Both Richards and Warren are decent people, hard working politicians and dedicated public servants. But Warren’s story is probably one personally familiar to more residents. Richards spent most of his career in the private sector, including several years in the quasi-public Rochester Gas & Electric. But his departure during its sale -- and his generous retirement package -- left a bad taste in the mouths of many. Warren went to school and came home to serve her community. That storyline is one that most of us would like to see our own children follow. Advantage Warren.
Related to personal histories are the people that Richards and Warren could potentially engage to build Rochester’s future. Leadership, particularly in a small community such as Rochester, largely depends on a person’s ability to engage voters. Richards’ record on this front is less than solid.
Consider the 2011 special election: Richards ran as the Democratic party’s nominee (with, it should be noted, the endorsement of Warren). He had the party label and the party machine behind him in a city that is overwhelmingly Democratic. He also had an enormous advantage among institutional elites: the “Who’s Who” of Rochester endorsed Richards -- echoing some of Duffy’s misplaced concerns: not doing so would plunge the city into chaos. And yet, despite all these advantages, and despite a truncated campaign period, Richards narrowly defeated former Mayor Bill Johnson, winning less than 50% of the vote. Worse, the returns showed Richards rolling to huge margins in the more affluent and white parts of the city and losing badly in the lower-income and African American and Latino areas.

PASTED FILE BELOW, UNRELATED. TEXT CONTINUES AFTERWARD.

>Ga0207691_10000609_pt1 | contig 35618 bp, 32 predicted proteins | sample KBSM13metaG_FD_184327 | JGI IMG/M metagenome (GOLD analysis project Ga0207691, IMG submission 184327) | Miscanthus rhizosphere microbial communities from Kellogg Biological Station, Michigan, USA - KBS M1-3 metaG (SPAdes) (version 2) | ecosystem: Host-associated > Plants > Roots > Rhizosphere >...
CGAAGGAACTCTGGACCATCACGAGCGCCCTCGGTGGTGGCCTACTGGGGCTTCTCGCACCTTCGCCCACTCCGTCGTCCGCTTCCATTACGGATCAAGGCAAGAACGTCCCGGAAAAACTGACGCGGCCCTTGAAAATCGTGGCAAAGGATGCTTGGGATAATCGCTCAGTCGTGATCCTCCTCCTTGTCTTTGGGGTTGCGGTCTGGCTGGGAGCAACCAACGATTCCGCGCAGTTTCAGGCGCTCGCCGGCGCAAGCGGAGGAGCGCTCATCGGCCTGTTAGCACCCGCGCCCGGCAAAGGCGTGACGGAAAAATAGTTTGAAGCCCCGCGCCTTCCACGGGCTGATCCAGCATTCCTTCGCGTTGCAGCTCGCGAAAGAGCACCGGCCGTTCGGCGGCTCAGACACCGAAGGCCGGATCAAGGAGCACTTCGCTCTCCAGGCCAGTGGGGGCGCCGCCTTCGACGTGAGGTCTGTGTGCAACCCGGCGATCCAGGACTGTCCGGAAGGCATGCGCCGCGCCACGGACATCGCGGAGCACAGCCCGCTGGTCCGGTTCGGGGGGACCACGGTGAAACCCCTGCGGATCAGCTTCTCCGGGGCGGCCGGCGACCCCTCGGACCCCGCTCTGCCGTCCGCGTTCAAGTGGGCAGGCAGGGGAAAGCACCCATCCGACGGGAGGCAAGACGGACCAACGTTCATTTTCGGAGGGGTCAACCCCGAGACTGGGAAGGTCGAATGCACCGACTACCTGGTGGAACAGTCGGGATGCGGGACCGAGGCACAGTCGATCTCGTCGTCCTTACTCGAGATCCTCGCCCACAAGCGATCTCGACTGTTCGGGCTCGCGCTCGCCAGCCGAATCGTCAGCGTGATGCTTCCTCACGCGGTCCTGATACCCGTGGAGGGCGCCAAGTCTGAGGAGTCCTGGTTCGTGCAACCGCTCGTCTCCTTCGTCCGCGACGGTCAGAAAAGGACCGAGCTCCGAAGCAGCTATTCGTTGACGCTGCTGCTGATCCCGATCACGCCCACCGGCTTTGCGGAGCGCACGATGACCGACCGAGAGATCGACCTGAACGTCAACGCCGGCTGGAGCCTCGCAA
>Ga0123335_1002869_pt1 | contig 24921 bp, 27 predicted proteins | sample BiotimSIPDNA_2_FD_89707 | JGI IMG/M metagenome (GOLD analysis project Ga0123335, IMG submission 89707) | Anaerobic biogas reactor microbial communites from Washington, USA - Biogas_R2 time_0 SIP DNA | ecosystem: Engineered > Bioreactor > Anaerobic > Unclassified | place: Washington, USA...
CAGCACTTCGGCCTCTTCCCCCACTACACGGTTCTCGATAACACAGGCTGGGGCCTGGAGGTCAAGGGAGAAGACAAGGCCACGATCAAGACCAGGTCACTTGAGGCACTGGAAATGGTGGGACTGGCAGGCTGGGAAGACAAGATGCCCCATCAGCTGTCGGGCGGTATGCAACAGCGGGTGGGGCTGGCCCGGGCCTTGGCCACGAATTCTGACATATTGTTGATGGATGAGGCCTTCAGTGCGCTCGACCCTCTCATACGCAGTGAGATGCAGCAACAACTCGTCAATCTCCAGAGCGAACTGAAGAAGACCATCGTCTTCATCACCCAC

Would a Warren-Richards campaign change this pattern? It is too early to say. But Warren is articulate, passionate and young. She could potentially reach voters that sat out the 2011 election and could probably replicate and build on Johnson’s performance. Without a primary, however, it is unclear what will motivate voters of any type. A primary would provide an opportunity for both Richards and Warren to speak directly to Rochester’s many constituencies. Warren is advantaged in that activity -- she enjoys politics more than Richards. But more important, a Warren candidacy would provide the home of Susan B. Anthony with another opportunity -- perhaps its best yet -- to elect its first female mayor. A Mayor Warren could be a powerful role model for countless young people who simply do not see themselves occupying the halls of power.